I will post more if I can remember them, but those are the top three, since they’re what I often talk about and what springs to mind here. I have not been reading the New Yorker as much, but more of New York Review of Books and Times Literary Supplement, with occasional London Review of Books mixed in. (LRB is what my husband intercepts, while I get NYRB and TLS.) The number of random facts I have picked up from these book reviews is too much to count.

I think that’s probably it. I am not counting, as I said, so I don’t know how that compares to the many, many books I read last year – I know it is fewer – but I feel that this year off from all of the noise of literary circles has been good, and I am looking forward to what I will explore next year.

Would love to hear what you’ve all been reading!

Two books I got for free and really loved

I get a lot of free books through NetGalley. I need to figure out a way to request fewer because my stats are sort of bad. But I really want all the books! And I always think I have more time than I do!

So that’s bad. But I do actually start almost all of the books, and I get a feel for them. Some are amazing – I got introduced to Rebecca Solnit and Yiyun Li and Ruth Ozeki on there, and I would not have read them otherwise. In other cases, I try out some of the book and then scrap it – it doesn’t hold my interest, or I find something better. Or I run out of time and then it expires. Etc.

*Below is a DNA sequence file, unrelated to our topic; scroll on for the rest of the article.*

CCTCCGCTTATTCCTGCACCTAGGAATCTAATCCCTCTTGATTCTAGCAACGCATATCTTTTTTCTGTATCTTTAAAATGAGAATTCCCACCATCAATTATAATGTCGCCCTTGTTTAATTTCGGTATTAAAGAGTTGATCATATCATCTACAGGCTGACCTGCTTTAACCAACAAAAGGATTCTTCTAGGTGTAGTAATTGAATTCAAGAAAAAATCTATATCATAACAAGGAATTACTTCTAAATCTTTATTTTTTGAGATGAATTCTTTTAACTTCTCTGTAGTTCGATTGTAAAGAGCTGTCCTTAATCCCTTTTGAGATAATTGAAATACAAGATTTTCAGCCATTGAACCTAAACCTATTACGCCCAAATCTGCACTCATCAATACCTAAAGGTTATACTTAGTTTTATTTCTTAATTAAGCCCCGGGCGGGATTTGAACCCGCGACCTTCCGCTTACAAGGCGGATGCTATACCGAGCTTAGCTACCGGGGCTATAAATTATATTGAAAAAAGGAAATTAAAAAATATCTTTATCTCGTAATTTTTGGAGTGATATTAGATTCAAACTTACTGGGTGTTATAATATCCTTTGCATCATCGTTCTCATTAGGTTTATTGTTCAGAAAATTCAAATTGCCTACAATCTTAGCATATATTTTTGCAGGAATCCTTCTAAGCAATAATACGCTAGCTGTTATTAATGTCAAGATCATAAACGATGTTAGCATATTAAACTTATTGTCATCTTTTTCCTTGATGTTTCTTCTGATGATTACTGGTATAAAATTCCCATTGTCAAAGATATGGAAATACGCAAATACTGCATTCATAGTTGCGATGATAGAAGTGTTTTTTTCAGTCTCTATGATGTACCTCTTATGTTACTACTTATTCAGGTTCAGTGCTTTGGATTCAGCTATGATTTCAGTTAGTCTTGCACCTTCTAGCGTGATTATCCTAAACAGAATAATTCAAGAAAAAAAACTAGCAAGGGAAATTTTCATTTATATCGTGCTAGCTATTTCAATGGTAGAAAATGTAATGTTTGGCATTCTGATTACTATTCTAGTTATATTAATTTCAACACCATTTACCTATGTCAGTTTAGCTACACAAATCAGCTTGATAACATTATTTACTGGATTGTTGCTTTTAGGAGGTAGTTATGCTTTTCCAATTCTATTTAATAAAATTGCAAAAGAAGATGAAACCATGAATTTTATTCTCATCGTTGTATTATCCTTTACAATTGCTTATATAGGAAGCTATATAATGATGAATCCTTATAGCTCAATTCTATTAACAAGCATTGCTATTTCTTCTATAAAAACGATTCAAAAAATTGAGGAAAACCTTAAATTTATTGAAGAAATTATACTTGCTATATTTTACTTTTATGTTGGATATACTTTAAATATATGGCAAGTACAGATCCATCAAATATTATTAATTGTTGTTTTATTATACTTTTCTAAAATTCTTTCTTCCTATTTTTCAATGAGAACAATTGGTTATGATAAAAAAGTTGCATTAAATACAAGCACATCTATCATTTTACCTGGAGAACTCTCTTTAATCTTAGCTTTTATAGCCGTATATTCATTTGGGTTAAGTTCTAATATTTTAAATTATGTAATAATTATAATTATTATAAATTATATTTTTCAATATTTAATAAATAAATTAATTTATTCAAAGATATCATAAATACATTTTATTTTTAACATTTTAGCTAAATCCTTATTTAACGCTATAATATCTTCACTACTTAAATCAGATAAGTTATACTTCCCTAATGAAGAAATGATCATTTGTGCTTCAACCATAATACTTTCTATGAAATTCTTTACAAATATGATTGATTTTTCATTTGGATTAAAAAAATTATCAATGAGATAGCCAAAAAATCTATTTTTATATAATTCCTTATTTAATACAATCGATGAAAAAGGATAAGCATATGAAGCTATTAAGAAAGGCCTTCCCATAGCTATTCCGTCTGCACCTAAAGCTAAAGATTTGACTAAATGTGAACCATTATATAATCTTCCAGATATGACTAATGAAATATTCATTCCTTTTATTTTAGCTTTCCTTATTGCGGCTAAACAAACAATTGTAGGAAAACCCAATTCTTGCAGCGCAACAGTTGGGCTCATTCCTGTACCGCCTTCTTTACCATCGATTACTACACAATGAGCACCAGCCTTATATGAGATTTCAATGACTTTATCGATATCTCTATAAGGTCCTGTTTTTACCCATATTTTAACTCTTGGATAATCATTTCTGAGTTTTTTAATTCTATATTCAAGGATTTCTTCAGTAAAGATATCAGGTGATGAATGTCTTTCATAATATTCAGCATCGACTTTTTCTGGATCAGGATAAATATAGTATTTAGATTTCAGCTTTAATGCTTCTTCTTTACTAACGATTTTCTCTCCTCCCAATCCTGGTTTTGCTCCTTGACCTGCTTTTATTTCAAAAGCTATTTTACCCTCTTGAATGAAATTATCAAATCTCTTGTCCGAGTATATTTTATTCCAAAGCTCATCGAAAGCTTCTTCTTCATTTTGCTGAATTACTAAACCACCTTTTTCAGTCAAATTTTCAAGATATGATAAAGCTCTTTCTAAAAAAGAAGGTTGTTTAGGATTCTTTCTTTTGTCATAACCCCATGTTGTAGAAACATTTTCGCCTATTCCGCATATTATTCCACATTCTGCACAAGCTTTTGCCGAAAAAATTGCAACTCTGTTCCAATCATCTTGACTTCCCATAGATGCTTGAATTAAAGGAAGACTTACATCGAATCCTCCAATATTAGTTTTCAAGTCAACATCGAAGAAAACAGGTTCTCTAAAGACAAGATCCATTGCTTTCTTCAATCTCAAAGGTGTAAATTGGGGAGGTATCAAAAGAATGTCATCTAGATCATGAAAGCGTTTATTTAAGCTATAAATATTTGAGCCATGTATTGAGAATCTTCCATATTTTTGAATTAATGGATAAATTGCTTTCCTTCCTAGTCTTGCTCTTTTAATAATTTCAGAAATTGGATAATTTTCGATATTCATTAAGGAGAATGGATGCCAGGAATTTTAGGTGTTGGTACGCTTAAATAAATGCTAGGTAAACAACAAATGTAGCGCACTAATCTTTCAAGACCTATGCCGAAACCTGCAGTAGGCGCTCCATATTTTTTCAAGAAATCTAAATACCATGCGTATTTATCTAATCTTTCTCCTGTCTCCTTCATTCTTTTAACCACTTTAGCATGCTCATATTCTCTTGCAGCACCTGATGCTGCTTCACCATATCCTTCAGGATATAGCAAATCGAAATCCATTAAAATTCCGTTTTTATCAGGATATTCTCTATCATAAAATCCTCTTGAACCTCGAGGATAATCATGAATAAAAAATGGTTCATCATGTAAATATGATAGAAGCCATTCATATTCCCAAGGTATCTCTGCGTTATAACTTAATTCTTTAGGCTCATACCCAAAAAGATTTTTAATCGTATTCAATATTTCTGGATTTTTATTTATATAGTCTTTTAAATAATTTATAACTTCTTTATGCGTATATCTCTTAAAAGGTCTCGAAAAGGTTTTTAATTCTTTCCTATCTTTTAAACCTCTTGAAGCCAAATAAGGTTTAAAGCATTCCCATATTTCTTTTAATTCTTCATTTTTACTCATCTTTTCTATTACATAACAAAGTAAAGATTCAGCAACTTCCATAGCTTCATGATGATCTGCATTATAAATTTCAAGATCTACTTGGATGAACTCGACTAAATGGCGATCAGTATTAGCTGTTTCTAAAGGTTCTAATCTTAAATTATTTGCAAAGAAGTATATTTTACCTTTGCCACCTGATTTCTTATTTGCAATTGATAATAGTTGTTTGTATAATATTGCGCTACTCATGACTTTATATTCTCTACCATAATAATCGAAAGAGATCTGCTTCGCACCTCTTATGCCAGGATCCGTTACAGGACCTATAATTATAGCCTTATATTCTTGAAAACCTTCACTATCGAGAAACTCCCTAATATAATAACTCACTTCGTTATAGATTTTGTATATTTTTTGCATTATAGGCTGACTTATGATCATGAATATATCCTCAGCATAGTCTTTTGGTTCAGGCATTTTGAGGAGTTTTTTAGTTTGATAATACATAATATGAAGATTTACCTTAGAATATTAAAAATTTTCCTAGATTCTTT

The more I read book blogs, though, the more I think that it is possible – probable? – that people are writing about and judging and discussing books they haven’t fully read. That is actually fine, sometimes. I think it’s particularly fine if you are honest.

So I started two books from NetGalley and actually really thought they were quality – really adding something to the world of literature, so I am going to write about them here. Both, weirdly enough, have the word “corpse” in them, but they’re really different.

They are:

  • The Corpse Exhibition by Hassan Blasim. This book is as dark as its black-on-black cover. It is also the first book translated from Arabic from Iraq since the US invasion (I think? it seems to be what is written in some marketing material), and so that darkness suits. There are pointless, “artistic” killings and kidnappings and people hiding in safe houses waiting to die in suicide bombings. It’s very good. (It’s been written about on The Rumpus recently, so you know it’s quality.)
  • Autobiography of a Corpse by Sigizmund Krzhizhanovsky. This is not as dark as the other, but it is not really light-hearted. It is a new translation of a Russian writer who wrote during the Soviet Union but wasn’t really published. It’s not hard to see why that is. The stories read in translation a lot like a sort of combination of Kafka and Pessoa and Gogol. Beautiful and heart-twisting and very sad. And beautiful.

There are other books that I glanced and did not pick up, and now I regret it, so I have added them to my Goodreads. So I hope that counts for something as well…